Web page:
This is another installment in our series on Medi-Cal planning. In this blog post we focus on one particular planning tool: transfers.
Before we can create a plan for transferring our client’s assets we have to consider several additional Medi-Cal planning concepts, which we explore in this article.
- Look-Back Period
On the Medi-Cal application we are required to list all transfers that have been made for less than full value in the last 30 months (or 60 months if transfers were made to a trust). Transfers for less than full value essentially means gifts – any time we gave someone something and got little or nothing in return. When you go to the grocery store, you give the store your money but you get groceries in return. This is not the type of transfer you report on your Medi-Cal application. But when you give your child $5,000 to make a down payment on a new car, that is the kind of transfer that must be reported. The 30 month (or 60 month) reporting period is called the “Look-Back Period.” It looks backward from the date of the Medi-Cal application.
- Penalty Period
Every less than full value transfer a client made during the Look-Back Period results in a penalty period. The penalty period is an amount of time that the Medi-Cal applicant will not be eligible for Medi-Cal as a penalty for making these transfers. Remember, our client will not be applying for Medi-Cal until he is eligible for Medi-Cal, so we have to use the penalty period calculation in our planning.
How do we calculate the penalty period? We use a Medi-Cal number called the Average Private Pay Rate (APPR), which for 2018 is $8,841. We divide each transfer by this number to come up with the penalty period (in months).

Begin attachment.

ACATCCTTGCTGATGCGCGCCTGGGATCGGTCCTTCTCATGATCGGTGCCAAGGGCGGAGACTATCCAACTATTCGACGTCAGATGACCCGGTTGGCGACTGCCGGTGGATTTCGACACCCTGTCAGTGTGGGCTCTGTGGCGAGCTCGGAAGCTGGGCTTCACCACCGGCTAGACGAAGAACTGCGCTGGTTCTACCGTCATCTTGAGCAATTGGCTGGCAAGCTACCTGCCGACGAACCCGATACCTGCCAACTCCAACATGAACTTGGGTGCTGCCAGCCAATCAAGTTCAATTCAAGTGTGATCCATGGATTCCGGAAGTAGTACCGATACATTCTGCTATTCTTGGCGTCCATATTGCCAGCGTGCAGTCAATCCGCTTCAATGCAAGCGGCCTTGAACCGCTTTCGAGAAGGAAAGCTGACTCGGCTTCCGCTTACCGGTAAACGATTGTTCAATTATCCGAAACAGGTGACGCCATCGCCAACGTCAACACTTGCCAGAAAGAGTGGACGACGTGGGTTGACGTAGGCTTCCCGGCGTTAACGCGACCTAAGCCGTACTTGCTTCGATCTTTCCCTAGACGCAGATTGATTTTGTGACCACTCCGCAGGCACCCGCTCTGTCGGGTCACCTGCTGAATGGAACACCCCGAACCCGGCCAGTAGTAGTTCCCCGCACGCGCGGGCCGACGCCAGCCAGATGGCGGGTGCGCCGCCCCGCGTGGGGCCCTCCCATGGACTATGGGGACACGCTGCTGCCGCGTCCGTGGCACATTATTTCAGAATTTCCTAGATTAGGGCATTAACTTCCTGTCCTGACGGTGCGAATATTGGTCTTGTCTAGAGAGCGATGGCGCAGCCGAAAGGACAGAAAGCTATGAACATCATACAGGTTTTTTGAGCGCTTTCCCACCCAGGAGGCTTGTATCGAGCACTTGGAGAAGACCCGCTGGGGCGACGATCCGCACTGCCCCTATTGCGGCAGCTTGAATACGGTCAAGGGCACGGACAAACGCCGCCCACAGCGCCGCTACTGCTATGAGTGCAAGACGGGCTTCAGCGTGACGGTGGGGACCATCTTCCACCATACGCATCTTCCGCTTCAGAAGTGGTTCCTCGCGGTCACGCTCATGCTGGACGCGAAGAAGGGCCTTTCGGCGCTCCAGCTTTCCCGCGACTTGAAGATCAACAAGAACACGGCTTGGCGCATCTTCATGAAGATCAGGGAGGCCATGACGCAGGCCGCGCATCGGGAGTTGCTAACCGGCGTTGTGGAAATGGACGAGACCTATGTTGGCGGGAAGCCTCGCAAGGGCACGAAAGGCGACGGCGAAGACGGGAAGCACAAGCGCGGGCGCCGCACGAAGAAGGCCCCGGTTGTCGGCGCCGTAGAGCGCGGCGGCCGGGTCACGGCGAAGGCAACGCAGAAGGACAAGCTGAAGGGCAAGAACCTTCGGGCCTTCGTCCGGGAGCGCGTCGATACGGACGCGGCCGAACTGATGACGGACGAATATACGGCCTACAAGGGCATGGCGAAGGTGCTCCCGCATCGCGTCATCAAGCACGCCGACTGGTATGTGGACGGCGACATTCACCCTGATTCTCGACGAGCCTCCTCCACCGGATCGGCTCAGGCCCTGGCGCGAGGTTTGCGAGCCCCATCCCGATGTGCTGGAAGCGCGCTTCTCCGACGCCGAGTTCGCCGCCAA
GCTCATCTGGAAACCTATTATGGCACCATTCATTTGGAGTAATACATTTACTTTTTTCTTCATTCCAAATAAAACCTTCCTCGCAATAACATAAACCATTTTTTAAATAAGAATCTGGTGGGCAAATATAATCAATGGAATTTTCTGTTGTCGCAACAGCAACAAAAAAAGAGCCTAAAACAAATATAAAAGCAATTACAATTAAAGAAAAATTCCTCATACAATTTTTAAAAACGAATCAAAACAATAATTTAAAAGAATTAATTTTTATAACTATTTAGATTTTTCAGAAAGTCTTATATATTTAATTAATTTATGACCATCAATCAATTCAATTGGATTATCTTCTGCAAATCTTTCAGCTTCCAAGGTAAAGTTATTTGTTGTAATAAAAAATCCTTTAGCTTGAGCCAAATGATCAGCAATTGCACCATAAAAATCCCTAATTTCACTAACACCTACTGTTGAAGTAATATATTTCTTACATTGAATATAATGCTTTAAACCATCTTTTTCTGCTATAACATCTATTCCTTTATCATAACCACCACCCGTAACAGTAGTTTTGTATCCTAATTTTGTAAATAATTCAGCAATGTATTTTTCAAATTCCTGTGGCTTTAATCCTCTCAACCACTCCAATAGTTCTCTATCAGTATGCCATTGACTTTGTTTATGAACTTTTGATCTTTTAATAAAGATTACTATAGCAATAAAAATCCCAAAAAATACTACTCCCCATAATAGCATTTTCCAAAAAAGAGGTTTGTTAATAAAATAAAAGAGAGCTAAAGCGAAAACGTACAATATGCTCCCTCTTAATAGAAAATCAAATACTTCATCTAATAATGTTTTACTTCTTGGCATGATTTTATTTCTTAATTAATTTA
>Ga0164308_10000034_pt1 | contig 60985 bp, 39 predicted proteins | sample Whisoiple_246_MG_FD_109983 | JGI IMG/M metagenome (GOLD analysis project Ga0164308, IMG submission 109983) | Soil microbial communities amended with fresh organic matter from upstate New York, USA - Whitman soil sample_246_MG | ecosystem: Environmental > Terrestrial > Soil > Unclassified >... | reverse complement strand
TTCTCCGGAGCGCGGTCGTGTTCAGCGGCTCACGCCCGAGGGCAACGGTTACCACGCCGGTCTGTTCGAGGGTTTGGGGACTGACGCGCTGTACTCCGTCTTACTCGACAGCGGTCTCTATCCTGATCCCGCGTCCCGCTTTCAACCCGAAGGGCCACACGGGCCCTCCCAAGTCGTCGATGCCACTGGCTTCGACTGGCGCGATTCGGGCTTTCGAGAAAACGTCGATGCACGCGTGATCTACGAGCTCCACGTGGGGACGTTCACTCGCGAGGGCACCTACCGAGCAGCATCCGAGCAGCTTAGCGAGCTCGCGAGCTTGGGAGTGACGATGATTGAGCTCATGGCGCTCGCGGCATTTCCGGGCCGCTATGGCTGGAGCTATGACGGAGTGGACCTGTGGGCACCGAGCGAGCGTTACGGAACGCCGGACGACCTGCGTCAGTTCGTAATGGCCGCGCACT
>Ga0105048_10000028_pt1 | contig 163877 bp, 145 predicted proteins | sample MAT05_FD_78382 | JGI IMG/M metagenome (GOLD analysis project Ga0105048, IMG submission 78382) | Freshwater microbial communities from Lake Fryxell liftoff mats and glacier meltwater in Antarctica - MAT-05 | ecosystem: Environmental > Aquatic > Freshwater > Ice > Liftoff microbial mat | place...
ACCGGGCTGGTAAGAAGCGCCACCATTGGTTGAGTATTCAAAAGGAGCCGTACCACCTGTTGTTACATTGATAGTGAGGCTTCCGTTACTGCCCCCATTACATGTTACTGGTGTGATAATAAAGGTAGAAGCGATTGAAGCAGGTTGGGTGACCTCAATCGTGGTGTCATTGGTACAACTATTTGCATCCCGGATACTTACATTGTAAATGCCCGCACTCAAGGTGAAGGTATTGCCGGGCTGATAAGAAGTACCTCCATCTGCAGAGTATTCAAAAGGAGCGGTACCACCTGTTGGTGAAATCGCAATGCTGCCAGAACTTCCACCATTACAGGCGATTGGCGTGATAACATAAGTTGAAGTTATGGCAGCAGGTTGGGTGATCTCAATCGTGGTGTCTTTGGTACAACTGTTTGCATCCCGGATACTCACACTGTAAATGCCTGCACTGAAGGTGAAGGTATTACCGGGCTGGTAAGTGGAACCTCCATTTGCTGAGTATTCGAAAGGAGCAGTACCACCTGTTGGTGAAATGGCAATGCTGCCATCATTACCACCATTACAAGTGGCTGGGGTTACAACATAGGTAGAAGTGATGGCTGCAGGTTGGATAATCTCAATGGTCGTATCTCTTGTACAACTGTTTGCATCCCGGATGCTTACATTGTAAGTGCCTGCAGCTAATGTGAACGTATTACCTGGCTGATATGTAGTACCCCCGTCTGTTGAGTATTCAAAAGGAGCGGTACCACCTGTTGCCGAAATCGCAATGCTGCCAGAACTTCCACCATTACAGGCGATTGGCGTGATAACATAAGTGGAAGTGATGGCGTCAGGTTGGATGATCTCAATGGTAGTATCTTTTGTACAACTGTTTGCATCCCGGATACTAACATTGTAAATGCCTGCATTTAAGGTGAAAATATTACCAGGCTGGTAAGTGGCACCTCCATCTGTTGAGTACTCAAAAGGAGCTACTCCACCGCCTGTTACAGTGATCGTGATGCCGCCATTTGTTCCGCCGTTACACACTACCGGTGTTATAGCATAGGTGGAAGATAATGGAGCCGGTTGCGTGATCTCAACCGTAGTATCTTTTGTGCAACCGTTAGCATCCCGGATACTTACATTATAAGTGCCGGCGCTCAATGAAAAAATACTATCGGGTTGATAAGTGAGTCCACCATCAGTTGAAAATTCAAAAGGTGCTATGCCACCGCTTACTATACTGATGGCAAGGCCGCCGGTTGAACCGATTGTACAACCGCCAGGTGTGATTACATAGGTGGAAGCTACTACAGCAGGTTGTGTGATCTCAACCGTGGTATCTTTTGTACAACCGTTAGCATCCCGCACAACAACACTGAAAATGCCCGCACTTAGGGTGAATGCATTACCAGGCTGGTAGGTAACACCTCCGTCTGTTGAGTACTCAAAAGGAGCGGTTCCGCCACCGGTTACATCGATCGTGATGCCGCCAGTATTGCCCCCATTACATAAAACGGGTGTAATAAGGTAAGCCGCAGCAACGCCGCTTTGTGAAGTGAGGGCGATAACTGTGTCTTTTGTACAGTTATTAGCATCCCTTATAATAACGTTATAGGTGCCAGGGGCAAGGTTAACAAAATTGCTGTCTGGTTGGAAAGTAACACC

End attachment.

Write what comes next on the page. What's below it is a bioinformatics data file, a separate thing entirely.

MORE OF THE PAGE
Henry transferred $100,000 to an irrevocable trust one year before applying for Medi-Cal. His penalty period is calculated as follows: $100,000 ÷ $8,841 = 11.3 months. That sounds bad, but there is plenty of good news here. Medi-Cal rounds down to the nearest whole number, so the penalty period is only 11 months. Also, the penalty period starts running on the date of the transfer. Henry made this transfer 12 months ago, so he has already served his penalty period. When he applied for Medi-Cal he was eligible for Medi-Cal even though he made that transfer.
In helping our clients with planning, there are a few more concepts we must keep in mind. The first is that transferring an exempt asset does not result in a penalty. The biggest exempt asset most of our clients have is their home. Transferring their home to an irrevocable trust is permitted and will not result in a penalty.
- Transfers to Irrevocable Trusts
When we help our clients to make transfers for Medi-Cal eligibility we almost always make these transfers to an irrevocable trust rather than outright to a family member. We do this for asset protection purposes. We want to protect and control the assets that are being transferred. When we give our client’s assets to another person we can’t control what they do with that money. They could invest it unwisely, they could gamble it away, or they could combine it in a joint bank account with their spouse. Also, once the money belongs to someone else legally, it is available to their creditors and it is also vulnerable to the demands of their spouse in a divorce. The only way to protect our client’s money from all of these very real threats is by the use of an irrevocable trust.